Motor Power Calculations
“What are the major criteria by which the performance of an electric motor drive can be evaluated?”
This is a question commonly asked by designers and engineers looking to specify an electric motor for an application. And the answer is pretty straightforward: motor power, speed, efficiency, and torque are vital to the performance of an electric motor for a particular application.
This article presents valuable information about sizing motors for different applications. It will cover design considerations and several calculations, including motor efficiency, torque, and motor power calculations.
Electric motor used for water pump
© [wi6995] / Adobe Stock
How do Electric Motors Work?
Electric motors are designed to convert electrical energy into mechanical energy. Despite the wide range of motor options available today, electric motors typically work based on the magnetic effect of current: an electric current flowing through a wire coil in a magnetic field creates a force that rotates the coil, thus creating torque.
To properly specify electric motors, engineers must understand and know how to calculate the following:
- Electrical Power Input of the motor
- Mechanical Power Output of the motor
- The efficiency of the motor
- Motor amperage
Motor Power Calculations (Electric Power Input)
Electric power is defined as the rate at which electrical energy is transferred by an electric circuit. The electric power input of an electric motor can be estimated using:
Pin=Electric power input (Watts or W)
V=Applied Voltage (V)
However, keep in mind that the formula above is only applicable to DC sources. Determining the electric power input for an AC source must include a power factor.
Power factor is a measure of how effectively electrical power is being used. It is the ratio of the electrical power that the motor uses (also called real power) compared to the overall amount of power supplied to the circuit (also called apparent power).
The electric power input formula becomes:
A power factor of 1 describes a perfect electric power input system (which is practically impossible to achieve).
Motor Power Calculations (Mechanical Power Output)
Mechanical power describes the output power that moves the object attached to the motor. It is simply defined as speed times torque (the rotational equivalent of a linear force).
Pout=Output power (W)
w=Angular speed (rad/s)
The angular speed of the motor can be estimated if designers know the rotational speed of the motor, as shown in the equation below:
N=Rotational speed (rpm)
Motor Horsepower Calculations (Mechanical Power Output)
Mechanical power can also be defined in Horsepower (hp). For example, a mechanical power level of 1 hp is equivalent to 746 watts (W) or 0.746 kilowatts. Here is a formula for electric motor horsepower calculations:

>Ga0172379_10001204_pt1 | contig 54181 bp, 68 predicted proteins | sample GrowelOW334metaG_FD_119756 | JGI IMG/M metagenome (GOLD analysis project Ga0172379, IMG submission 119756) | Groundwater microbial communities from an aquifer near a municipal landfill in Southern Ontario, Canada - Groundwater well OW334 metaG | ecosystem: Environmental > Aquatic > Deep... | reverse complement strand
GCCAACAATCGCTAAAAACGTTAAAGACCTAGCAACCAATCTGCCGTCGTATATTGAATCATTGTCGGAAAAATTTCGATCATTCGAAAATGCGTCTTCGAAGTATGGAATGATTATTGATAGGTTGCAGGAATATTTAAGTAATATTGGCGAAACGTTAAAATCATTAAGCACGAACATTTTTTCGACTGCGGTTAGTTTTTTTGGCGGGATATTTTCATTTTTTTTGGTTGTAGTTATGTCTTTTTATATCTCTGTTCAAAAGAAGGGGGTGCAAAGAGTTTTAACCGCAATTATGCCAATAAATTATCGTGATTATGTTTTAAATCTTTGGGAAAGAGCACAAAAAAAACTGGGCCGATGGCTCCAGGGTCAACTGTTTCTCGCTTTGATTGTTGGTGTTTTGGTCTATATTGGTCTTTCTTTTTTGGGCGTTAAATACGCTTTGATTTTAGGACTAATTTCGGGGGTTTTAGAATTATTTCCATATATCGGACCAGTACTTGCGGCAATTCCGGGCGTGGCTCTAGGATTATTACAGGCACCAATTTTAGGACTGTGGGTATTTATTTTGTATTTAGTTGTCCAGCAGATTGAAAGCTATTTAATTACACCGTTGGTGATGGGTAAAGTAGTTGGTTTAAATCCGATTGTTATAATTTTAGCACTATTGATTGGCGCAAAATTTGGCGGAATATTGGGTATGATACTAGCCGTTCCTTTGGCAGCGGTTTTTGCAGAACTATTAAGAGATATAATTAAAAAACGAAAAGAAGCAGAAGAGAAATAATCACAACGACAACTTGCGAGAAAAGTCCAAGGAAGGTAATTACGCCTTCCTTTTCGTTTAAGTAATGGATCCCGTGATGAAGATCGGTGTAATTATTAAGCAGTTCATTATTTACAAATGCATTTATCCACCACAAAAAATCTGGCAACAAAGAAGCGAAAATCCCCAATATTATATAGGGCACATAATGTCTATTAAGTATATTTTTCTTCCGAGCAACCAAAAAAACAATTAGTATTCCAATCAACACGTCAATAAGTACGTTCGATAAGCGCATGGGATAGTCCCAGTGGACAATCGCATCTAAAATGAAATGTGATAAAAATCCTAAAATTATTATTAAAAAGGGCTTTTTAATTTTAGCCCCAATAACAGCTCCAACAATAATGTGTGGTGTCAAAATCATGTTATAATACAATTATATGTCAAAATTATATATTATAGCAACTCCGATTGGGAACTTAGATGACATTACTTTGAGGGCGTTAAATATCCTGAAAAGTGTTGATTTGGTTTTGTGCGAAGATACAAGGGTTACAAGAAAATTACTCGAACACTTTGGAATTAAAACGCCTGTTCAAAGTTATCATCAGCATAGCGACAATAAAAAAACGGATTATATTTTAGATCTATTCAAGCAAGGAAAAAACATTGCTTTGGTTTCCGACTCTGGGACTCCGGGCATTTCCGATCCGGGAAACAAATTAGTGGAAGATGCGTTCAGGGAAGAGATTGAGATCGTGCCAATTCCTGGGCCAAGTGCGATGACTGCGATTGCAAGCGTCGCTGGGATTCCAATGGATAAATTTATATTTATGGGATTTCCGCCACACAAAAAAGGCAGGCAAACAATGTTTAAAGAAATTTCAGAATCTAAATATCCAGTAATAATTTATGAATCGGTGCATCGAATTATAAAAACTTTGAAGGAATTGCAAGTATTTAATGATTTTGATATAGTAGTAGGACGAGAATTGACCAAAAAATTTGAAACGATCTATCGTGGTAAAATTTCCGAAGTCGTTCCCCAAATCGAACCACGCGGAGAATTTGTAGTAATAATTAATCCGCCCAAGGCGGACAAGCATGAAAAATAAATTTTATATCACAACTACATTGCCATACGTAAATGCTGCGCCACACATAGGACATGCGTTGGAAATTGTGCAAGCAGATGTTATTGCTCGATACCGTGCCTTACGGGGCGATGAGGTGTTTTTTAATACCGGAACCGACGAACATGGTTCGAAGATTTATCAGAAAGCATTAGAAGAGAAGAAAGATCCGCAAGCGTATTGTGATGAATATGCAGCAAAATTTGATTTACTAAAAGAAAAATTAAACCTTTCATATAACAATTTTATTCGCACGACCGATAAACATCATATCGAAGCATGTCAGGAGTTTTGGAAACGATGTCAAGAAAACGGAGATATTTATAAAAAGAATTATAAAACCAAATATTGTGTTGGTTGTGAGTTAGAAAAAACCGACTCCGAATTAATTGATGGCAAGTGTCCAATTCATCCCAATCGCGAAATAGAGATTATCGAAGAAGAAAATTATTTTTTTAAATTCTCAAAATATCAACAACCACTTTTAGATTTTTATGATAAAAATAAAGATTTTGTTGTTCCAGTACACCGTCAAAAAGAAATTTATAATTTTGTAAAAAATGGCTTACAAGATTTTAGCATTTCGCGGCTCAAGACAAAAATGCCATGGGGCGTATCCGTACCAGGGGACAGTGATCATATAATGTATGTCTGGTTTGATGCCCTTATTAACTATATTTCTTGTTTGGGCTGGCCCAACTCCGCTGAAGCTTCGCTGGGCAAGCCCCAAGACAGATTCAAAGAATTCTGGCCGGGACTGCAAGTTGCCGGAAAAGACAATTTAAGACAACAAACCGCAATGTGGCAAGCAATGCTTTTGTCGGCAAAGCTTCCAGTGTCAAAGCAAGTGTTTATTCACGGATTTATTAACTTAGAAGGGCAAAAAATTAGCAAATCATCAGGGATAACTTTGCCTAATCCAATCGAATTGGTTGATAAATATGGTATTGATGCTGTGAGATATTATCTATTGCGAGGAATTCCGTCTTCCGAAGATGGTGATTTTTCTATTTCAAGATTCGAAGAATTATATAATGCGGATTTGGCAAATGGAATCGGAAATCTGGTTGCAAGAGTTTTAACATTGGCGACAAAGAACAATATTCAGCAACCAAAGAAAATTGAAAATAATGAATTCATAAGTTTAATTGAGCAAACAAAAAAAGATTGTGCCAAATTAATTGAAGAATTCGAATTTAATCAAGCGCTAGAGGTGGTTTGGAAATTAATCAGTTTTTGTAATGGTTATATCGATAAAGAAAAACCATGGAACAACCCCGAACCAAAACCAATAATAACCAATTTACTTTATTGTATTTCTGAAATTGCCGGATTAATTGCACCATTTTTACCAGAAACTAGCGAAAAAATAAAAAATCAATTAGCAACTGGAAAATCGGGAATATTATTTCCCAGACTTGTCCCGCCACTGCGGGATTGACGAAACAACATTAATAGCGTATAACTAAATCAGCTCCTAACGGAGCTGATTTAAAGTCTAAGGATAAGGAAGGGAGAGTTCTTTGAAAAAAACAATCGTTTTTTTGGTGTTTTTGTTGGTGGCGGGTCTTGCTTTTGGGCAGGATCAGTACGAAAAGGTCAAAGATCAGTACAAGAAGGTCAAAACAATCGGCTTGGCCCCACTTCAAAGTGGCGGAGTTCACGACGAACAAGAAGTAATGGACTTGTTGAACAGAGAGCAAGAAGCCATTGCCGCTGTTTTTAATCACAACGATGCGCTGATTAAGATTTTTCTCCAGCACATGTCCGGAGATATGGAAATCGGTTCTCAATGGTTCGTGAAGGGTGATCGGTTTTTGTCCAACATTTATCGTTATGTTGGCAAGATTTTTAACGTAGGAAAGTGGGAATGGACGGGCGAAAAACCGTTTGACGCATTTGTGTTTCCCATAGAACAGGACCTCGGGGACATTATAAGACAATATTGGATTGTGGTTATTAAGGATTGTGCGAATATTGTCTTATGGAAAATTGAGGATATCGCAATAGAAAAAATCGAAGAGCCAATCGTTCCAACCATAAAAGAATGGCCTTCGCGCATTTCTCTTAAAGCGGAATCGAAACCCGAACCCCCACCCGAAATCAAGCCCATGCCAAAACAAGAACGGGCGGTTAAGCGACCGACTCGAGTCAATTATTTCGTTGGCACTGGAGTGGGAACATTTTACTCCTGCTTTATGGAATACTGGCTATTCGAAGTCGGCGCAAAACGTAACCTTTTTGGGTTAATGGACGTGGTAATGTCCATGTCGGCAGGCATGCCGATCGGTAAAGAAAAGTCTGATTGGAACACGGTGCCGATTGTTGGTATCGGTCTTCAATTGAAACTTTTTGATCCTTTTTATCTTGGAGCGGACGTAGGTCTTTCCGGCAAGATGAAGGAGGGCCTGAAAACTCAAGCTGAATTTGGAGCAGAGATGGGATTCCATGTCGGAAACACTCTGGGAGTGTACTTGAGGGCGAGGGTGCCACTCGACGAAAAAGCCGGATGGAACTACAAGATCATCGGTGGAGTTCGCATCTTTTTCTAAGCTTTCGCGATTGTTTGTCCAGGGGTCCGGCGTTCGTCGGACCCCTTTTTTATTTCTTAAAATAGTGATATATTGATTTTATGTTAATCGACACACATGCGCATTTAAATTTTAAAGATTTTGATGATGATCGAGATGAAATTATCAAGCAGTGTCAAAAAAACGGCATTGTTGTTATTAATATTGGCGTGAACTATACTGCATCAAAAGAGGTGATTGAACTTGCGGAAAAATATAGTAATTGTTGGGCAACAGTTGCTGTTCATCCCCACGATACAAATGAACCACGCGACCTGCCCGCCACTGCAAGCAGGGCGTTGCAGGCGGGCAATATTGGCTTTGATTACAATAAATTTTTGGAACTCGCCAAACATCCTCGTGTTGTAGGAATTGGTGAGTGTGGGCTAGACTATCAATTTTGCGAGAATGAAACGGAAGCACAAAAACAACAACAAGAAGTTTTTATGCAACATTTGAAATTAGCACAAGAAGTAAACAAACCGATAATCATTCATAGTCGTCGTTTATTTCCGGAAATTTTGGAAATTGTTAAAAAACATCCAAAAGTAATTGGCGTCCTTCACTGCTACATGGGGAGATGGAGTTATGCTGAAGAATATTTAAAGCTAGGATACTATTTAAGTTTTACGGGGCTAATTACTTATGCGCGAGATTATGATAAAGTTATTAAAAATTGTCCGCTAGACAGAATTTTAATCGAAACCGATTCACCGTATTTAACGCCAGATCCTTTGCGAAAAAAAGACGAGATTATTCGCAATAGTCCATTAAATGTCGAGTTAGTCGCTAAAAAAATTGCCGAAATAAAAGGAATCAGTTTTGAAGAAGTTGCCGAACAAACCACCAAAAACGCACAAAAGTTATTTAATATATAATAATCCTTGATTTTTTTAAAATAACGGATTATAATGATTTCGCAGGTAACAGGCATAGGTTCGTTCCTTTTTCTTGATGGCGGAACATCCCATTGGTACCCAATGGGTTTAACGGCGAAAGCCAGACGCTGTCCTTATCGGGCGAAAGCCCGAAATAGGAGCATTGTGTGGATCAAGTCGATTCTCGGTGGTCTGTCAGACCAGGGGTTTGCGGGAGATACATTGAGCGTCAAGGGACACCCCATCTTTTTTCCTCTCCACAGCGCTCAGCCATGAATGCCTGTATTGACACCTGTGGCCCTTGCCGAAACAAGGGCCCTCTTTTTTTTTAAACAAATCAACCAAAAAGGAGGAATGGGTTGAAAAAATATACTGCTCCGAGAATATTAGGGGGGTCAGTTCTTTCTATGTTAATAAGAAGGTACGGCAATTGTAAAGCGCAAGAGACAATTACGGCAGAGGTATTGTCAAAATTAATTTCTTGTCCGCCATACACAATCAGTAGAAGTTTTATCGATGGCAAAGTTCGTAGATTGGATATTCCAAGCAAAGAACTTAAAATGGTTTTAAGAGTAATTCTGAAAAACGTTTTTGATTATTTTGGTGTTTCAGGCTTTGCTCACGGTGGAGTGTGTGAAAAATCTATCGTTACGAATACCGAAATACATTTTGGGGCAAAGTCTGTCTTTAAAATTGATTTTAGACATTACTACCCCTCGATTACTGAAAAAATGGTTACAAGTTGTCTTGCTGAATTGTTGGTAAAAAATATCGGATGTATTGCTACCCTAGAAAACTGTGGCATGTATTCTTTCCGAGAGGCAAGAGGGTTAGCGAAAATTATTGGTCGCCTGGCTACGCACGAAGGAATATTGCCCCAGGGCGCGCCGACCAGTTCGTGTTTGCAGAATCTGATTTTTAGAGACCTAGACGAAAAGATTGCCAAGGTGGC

Pout=Output power (hp)
N=Rotational speed (rpm)
Engineers can also utilize the electric motor horsepower calculators on manufacturers’ websites for their motor power calculation needs.
Motor Efficiency Calculator: A Key Formula for Electric Motor Performance
The efficiency of an electric motor is simply the ratio of the mechanical power output to the electric power input.
Because energy is lost (usually in the form of heat) as an electric motor converts electrical energy into mechanical energy, the mechanical power output is always less than the electric power input. What this means is that motor efficiency will always beless than 1 (or 100%); t ypical electric motor designs have efficiency ranging between70 and 96%.
Consider an electric motor with an input electrical power of 1.36 W that generates a torque of 0.0098 Nm and rotational speed of 1000 rpm. By combining the power input, power output, and efficiency form ula s, the total mechanical power output would be 1.026 W, and the motor efficiency would be 0.7544 (or 75.44%).
This means that approximately three-quarters of the electricity consumed by the motor drive is converted into useful mechanical power , while the remaining one-quarter is lost in the form of heat.
Motor Full Load Amps Calculators
Amperage (or Amps) is simply the strength of an electric current or the amount of electrical current that flows through an electric conductor in a given time.
The following sections will provide formulas for estimating amperage for single-phase and three-phase systems when mechanical power output (or motor rating) is known.
1-Phase Motor Full Load AmpsCalculations
The 1-phase motor full load amps calculations (or single-phase motor FLA calculations) are shown below:
Pout=mechanical power output (kW)
Pout=Mechanical power output (measured in hp)
3-Phase Motor Amperage Calculator
The 3-phase motor amps calculations are shown below:
Pout=Mechanical power output (kW)
Pout=Mechanical power output (hp)
Engineers can also utilize the 3-phase motor amps calculators (or full load amp calculators) on motor manufacturers’ websites for amperage calculations.
Electric Motor Calculations: Manufacturers Can Help
While this article provides helpful information about electric motors, there still exist many other factors that engineers must consider when specifying electric motors for a particular application. Therefore, engineers are advised to reach out to manufacturers to discuss their application requirements.